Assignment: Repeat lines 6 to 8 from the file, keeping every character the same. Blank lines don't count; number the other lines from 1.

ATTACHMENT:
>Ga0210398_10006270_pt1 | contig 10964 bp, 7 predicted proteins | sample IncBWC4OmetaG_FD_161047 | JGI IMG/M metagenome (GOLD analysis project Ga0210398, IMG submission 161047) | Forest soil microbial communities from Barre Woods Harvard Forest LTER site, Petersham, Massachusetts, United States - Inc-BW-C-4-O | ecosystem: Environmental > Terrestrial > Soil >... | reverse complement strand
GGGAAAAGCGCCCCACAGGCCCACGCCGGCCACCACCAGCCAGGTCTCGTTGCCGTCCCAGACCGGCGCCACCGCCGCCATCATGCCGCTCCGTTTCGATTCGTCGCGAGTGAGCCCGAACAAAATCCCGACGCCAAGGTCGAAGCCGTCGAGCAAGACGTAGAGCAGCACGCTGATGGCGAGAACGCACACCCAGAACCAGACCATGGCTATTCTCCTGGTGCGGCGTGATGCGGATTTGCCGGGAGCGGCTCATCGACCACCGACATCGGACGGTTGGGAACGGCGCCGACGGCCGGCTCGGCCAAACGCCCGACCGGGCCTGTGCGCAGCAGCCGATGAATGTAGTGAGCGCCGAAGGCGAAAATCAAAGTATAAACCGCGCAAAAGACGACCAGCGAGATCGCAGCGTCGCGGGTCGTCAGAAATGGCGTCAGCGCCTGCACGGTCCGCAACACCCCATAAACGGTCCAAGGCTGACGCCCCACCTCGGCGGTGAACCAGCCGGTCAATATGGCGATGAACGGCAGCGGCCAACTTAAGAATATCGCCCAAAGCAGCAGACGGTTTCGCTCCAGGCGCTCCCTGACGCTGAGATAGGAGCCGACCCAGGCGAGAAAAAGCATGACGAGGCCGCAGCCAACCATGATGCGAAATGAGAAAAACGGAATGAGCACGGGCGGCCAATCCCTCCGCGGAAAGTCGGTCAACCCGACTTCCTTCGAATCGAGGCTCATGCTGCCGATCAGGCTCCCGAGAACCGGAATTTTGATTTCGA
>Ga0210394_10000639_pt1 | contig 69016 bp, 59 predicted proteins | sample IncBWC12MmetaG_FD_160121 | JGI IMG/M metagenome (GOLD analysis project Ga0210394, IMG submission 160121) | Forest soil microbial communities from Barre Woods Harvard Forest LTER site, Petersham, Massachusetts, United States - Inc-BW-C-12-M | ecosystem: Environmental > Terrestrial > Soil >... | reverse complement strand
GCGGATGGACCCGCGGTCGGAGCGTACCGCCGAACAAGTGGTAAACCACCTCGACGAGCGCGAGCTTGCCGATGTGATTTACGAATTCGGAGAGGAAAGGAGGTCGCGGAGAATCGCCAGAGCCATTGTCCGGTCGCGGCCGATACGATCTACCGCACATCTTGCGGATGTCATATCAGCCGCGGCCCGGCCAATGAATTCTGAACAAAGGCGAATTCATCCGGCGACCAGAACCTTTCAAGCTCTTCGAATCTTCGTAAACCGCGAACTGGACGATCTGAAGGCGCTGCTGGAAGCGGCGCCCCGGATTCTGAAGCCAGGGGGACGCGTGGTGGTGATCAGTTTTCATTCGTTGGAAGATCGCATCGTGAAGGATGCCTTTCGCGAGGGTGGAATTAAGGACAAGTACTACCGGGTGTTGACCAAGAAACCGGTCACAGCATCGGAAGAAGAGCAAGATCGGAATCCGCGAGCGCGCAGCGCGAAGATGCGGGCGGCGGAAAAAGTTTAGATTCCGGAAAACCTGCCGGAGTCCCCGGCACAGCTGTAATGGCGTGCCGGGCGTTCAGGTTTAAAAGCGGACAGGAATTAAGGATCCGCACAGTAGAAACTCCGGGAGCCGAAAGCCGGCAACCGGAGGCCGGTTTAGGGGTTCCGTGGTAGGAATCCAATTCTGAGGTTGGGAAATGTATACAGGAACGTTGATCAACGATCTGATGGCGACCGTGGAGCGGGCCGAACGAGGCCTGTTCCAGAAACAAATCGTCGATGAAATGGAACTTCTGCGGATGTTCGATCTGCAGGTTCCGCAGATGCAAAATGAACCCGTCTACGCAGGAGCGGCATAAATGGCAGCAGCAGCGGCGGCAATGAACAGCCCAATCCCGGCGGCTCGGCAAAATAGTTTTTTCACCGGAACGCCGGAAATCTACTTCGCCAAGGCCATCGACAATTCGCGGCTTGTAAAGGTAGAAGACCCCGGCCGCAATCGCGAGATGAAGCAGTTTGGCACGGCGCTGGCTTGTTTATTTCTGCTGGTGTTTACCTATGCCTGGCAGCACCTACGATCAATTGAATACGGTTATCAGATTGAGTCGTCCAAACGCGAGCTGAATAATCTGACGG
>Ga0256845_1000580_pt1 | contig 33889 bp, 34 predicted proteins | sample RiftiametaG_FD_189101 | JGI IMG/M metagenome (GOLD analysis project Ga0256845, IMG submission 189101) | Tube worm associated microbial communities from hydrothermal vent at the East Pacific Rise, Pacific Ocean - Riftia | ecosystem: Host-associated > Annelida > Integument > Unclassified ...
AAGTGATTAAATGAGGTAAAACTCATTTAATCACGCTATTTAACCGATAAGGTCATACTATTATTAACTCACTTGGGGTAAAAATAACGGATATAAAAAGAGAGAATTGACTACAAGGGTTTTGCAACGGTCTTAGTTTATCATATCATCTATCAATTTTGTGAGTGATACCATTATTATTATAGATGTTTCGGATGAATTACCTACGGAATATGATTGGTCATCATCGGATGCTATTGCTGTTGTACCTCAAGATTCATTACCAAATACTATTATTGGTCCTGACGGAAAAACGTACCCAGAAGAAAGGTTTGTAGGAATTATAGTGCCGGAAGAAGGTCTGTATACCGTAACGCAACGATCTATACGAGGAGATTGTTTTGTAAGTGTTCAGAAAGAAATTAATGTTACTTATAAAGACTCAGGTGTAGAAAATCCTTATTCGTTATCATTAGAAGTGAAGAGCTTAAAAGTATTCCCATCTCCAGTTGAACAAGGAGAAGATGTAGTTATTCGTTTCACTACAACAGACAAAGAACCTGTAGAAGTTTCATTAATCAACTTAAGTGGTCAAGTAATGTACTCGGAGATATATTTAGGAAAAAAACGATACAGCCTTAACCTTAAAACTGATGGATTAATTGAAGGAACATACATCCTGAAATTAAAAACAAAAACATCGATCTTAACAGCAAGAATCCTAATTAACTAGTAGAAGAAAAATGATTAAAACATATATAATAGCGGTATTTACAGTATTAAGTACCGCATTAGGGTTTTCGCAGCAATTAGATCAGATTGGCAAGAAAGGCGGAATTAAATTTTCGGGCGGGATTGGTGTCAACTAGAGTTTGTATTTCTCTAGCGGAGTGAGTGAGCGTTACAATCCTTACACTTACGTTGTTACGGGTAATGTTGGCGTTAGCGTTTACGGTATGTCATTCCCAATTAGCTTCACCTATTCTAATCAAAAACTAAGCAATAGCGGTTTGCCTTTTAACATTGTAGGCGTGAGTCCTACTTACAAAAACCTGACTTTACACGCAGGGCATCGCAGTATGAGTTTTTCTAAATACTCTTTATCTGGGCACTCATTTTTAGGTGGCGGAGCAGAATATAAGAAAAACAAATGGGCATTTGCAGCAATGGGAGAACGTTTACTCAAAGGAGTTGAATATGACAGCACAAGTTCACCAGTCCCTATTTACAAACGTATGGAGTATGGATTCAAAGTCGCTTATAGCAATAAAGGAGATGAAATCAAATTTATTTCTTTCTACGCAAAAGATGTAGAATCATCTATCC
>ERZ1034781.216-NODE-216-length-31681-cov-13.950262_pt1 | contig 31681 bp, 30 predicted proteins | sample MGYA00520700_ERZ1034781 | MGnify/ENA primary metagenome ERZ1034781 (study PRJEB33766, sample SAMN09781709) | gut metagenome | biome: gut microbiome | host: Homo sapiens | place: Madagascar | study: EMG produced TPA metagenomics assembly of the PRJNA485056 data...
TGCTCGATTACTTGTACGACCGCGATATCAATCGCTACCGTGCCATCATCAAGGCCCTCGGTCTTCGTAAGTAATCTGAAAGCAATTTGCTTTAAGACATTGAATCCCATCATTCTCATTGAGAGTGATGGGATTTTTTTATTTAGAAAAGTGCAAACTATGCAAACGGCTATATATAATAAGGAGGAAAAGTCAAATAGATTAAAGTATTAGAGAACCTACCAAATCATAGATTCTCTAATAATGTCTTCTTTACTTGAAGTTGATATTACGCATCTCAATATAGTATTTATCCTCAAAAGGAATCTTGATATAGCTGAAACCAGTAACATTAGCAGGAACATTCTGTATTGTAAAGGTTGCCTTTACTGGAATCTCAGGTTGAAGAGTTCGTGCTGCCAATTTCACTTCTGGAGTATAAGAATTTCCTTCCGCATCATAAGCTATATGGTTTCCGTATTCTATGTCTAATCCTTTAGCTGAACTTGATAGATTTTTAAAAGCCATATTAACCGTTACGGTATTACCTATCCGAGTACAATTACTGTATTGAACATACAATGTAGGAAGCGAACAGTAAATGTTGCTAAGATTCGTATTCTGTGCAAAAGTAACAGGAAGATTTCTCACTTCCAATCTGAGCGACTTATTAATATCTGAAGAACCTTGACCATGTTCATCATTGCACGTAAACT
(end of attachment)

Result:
AAGTGATTAAATGAGGTAAAACTCATTTAATCACGCTATTTAACCGATAAGGTCATACTATTATTAACTCACTTGGGGTAAAAATAACGGATATAAAAAGAGAGAATTGACTACAAGGGTTTTGCAACGGTCTTAGTTTATCATATCATCTATCAATTTTGTGAGTGATACCATTATTATTATAGATGTTTCGGATGAATTACCTACGGAATATGATTGGTCATCATCGGATGCTATTGCTGTTGTACCTCAAGATTCATTACCAAATACTATTATTGGTCCTGACGGAAAAACGTACCCAGAAGAAAGGTTTGTAGGAATTATAGTGCCGGAAGAAGGTCTGTATACCGTAACGCAACGATCTATACGAGGAGATTGTTTTGTAAGTGTTCAGAAAGAAATTAATGTTACTTATAAAGACTCAGGTGTAGAAAATCCTTATTCGTTATCATTAGAAGTGAAGAGCTTAAAAGTATTCCCATCTCCAGTTGAACAAGGAGAAGATGTAGTTATTCGTTTCACTACAACAGACAAAGAACCTGTAGAAGTTTCATTAATCAACTTAAGTGGTCAAGTAATGTACTCGGAGATATATTTAGGAAAAAAACGATACAGCCTTAACCTTAAAACTGATGGATTAATTGAAGGAACATACATCCTGAAATTAAAAACAAAAACATCGATCTTAACAGCAAGAATCCTAATTAACTAGTAGAAGAAAAATGATTAAAACATATATAATAGCGGTATTTACAGTATTAAGTACCGCATTAGGGTTTTCGCAGCAATTAGATCAGATTGGCAAGAAAGGCGGAATTAAATTTTCGGGCGGGATTGGTGTCAACTAGAGTTTGTATTTCTCTAGCGGAGTGAGTGAGCGTTACAATCCTTACACTTACGTTGTTACGGGTAATGTTGGCGTTAGCGTTTACGGTATGTCATTCCCAATTAGCTTCACCTATTCTAATCAAAAACTAAGCAATAGCGGTTTGCCTTTTAACATTGTAGGCGTGAGTCCTACTTACAAAAACCTGACTTTACACGCAGGGCATCGCAGTATGAGTTTTTCTAAATACTCTTTATCTGGGCACTCATTTTTAGGTGGCGGAGCAGAATATAAGAAAAACAAATGGGCATTTGCAGCAATGGGAGAACGTTTACTCAAAGGAGTTGAATATGACAGCACAAGTTCACCAGTCCCTATTTACAAACGTATGGAGTATGGATTCAAAGTCGCTTATAGCAATAAAGGAGATGAAATCAAATTTATTTCTTTCTACGCAAAAGATGTAGAATCATCTATCC
>ERZ1034781.216-NODE-216-length-31681-cov-13.950262_pt1 | contig 31681 bp, 30 predicted proteins | sample MGYA00520700_ERZ1034781 | MGnify/ENA primary metagenome ERZ1034781 (study PRJEB33766, sample SAMN09781709) | gut metagenome | biome: gut microbiome | host: Homo sapiens | place: Madagascar | study: EMG produced TPA metagenomics assembly of the PRJNA485056 data...
TGCTCGATTACTTGTACGACCGCGATATCAATCGCTACCGTGCCATCATCAAGGCCCTCGGTCTTCGTAAGTAATCTGAAAGCAATTTGCTTTAAGACATTGAATCCCATCATTCTCATTGAGAGTGATGGGATTTTTTTATTTAGAAAAGTGCAAACTATGCAAACGGCTATATATAATAAGGAGGAAAAGTCAAATAGATTAAAGTATTAGAGAACCTACCAAATCATAGATTCTCTAATAATGTCTTCTTTACTTGAAGTTGATATTACGCATCTCAATATAGTATTTATCCTCAAAAGGAATCTTGATATAGCTGAAACCAGTAACATTAGCAGGAACATTCTGTATTGTAAAGGTTGCCTTTACTGGAATCTCAGGTTGAAGAGTTCGTGCTGCCAATTTCACTTCTGGAGTATAAGAATTTCCTTCCGCATCATAAGCTATATGGTTTCCGTATTCTATGTCTAATCCTTTAGCTGAACTTGATAGATTTTTAAAAGCCATATTAACCGTTACGGTATTACCTATCCGAGTACAATTACTGTATTGAACATACAATGTAGGAAGCGAACAGTAAATGTTGCTAAGATTCGTATTCTGTGCAAAAGTAACAGGAAGATTTCTCACTTCCAATCTGAGCGACTTATTAATATCTGAAGAACCTTGACCATGTTCATCATTGCACGTAAACT